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  • Sydney Umstead

Application open for research participants

Sydney Umstead, News Editor

A student at Canisius is currently searching for research participants for their thesis, aimed toward those with peer mentorship programs at predominantly white institutions (PWIs). 

Maryrose Alajo’s thesis is set to discuss “understanding and enhancing the academic success of underrepresented students at predominantly white institutions,” as per the flier for the applications featured on Today @ Canisius. 

Applications are open, and there is a chance to win a $25 Amazon gift card for those who contribute. 

Alajo is looking for applicants who have “perceptions and experiences with peer mentorship programs at PWIs.” This involves “understanding their expectations, the effectiveness of mentorship, barriers they face, cultural competency within programs, impact on success, student outcomes and suggestions for improvement.” She stated that a goal of this project is to “gain a comprehensive understanding of how peer mentorship programs can best support students in navigating academic, social and cultural challenges at PWIs, ultimately enhancing their overall college experience and success.” 

The decision to cooperate with the student body comes from a desire for “a multifaceted approach to research, enriching my investigation in ways that traditional methods cannot match.” She continued with the statement that “building relationships with Canisius students provides invaluable context, helping me to grasp the social, cultural and institutional nuances relevant to my research.” By directly collaborating with peers, Alajo discussed how she is able to “not only gain valuable insights but also contribute to the broader Canisius community.”

Mentorship programs aim to “provide support and guidance to students across various aspects of their college experience, not just academics,” said Alajo. While academia is a “core component,” it is not the only factor in being a mentor: she stated, “Mentors can offer valuable insights and advice on extracurricular activities, internships, networking opportunities, and life skills that contribute to a well-rounded college experience.”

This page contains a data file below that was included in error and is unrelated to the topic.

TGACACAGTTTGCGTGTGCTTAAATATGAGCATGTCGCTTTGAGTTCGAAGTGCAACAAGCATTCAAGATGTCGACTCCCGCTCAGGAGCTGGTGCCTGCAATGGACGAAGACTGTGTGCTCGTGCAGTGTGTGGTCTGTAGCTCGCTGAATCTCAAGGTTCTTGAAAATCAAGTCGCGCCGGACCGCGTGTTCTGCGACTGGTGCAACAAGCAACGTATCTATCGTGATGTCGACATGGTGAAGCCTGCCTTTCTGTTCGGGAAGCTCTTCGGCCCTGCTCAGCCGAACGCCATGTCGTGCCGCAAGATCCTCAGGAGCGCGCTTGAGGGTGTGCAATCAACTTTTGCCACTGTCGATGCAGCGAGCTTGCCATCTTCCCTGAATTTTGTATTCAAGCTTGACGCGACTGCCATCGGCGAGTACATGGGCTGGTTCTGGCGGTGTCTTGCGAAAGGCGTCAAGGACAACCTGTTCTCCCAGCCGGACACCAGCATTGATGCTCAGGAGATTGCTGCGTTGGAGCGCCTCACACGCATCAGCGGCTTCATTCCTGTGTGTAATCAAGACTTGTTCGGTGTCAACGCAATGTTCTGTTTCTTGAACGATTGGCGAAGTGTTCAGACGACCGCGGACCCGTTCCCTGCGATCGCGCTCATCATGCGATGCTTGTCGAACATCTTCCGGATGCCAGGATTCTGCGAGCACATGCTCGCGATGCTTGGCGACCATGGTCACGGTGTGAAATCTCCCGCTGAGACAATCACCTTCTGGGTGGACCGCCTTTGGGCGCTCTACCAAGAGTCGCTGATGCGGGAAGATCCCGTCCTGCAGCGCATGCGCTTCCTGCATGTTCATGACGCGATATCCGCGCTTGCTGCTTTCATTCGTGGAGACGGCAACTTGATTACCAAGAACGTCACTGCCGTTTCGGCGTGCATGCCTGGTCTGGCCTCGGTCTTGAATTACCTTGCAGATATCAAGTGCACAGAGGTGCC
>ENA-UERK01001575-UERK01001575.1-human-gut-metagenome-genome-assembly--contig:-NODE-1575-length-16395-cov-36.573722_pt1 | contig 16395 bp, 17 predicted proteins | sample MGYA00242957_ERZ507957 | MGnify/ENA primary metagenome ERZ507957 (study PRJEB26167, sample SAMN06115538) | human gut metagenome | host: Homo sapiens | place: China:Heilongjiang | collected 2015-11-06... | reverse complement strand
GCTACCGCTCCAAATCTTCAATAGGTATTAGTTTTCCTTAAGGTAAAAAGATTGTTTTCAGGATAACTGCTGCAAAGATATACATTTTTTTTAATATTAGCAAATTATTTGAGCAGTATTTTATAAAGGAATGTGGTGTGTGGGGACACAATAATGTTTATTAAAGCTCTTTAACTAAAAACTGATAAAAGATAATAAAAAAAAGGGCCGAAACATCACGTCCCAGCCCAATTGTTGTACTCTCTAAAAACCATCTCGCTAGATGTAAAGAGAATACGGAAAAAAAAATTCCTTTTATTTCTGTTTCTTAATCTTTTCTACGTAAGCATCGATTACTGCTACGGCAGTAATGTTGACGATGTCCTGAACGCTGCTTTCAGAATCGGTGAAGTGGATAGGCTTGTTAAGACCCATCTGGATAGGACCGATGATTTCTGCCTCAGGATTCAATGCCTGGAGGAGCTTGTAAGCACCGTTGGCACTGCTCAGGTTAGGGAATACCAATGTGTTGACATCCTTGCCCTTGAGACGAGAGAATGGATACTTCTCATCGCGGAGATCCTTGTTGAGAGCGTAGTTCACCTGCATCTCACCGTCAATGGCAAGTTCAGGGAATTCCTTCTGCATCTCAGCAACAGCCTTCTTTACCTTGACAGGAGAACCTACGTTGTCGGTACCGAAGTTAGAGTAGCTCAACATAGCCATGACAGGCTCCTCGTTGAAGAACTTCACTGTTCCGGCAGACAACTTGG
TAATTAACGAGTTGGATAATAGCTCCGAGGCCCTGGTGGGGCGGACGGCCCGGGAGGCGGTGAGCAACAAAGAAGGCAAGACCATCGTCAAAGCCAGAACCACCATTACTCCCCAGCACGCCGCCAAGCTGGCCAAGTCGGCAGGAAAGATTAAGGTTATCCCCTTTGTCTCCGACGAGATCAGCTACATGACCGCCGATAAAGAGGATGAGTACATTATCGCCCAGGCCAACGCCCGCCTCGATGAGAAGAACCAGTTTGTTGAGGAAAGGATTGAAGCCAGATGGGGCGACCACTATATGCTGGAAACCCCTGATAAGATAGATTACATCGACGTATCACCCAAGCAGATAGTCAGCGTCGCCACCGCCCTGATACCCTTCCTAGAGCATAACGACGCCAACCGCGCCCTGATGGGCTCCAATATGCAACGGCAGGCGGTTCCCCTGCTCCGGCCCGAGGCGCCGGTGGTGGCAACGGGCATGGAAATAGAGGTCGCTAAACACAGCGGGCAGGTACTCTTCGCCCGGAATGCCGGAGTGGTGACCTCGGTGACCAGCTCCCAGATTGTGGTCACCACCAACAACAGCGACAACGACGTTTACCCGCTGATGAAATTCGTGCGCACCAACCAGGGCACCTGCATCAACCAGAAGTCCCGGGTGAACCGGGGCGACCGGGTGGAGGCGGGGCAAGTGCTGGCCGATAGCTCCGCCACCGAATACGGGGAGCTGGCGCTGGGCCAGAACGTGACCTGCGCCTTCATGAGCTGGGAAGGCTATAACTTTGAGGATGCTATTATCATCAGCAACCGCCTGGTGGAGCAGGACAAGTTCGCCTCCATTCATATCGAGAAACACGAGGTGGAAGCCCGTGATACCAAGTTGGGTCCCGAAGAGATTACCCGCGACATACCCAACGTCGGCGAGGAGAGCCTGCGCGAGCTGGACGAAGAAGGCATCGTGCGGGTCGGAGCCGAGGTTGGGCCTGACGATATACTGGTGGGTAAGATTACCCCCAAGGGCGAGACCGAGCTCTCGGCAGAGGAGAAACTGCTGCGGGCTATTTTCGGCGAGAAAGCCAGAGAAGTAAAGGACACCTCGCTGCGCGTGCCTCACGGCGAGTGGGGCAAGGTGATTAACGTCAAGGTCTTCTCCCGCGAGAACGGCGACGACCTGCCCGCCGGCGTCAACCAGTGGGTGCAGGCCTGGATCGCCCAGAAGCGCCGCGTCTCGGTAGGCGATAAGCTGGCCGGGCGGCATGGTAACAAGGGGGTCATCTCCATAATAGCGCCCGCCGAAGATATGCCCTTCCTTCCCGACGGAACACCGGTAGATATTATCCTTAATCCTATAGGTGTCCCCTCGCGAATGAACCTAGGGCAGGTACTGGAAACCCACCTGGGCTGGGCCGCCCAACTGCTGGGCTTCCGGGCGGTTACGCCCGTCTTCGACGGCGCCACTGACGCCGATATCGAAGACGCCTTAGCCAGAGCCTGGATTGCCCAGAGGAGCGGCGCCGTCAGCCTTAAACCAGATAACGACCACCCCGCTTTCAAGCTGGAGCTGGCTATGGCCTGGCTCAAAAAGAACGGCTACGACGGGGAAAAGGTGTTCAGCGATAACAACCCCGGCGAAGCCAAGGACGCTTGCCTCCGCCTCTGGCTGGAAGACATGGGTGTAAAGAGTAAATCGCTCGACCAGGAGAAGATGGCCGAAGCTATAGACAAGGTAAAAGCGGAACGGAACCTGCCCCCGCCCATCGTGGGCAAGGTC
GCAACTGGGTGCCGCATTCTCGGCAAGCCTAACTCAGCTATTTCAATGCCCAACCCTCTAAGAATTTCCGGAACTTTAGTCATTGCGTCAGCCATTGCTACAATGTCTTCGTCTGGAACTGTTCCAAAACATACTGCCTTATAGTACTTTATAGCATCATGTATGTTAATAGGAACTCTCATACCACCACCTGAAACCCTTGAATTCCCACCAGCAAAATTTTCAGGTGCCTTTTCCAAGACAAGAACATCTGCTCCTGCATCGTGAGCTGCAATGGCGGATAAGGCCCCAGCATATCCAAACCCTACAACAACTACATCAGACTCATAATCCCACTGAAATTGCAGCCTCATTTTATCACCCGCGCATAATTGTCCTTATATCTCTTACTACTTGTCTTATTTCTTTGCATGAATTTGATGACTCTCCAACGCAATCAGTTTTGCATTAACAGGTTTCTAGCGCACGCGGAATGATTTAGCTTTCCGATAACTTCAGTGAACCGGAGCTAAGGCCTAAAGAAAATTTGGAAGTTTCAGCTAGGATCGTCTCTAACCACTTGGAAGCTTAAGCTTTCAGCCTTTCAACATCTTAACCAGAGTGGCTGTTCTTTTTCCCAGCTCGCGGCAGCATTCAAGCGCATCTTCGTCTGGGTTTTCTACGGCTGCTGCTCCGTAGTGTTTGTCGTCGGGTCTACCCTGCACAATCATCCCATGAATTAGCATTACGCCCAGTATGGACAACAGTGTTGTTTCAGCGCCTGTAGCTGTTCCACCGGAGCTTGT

Alajo cited her own experience with “both sides of the mentorship dynamic.” She noted that some former mentees will discuss the “effectiveness of peer mentorship, while others expressed skepticism, pointing to examples of peers who struggled academically.” 

When Alajo was asked about why she chose this topic for her thesis, she discussed how her own experience has allowed her to connect with mentees. She said, “As I reflected on these experiences, I began to notice disparities among my peers, with some not graduating alongside their white counterparts or even leaving the institution altogether.” 

As for the experience thus far, Alajo has stated that her favorite part has been “meeting the students and getting to know them, understanding their views on peer mentorship, and observing how it affects their academic success, social life, and sense of belonging.” She went on to say, “What I've learned is that students are eager to succeed, yet they may lack the best resources or ideas on how to find and utilize them.” 

Alajo concluded, “It appears that the mentorship at Canisius has had a positive impact on students, from learning about study strategies to providing emotional support by checking up on them.” But Alajo also touched on how “there is always room for improvement, especially with our student body expanding to include more students from diverse backgrounds.”

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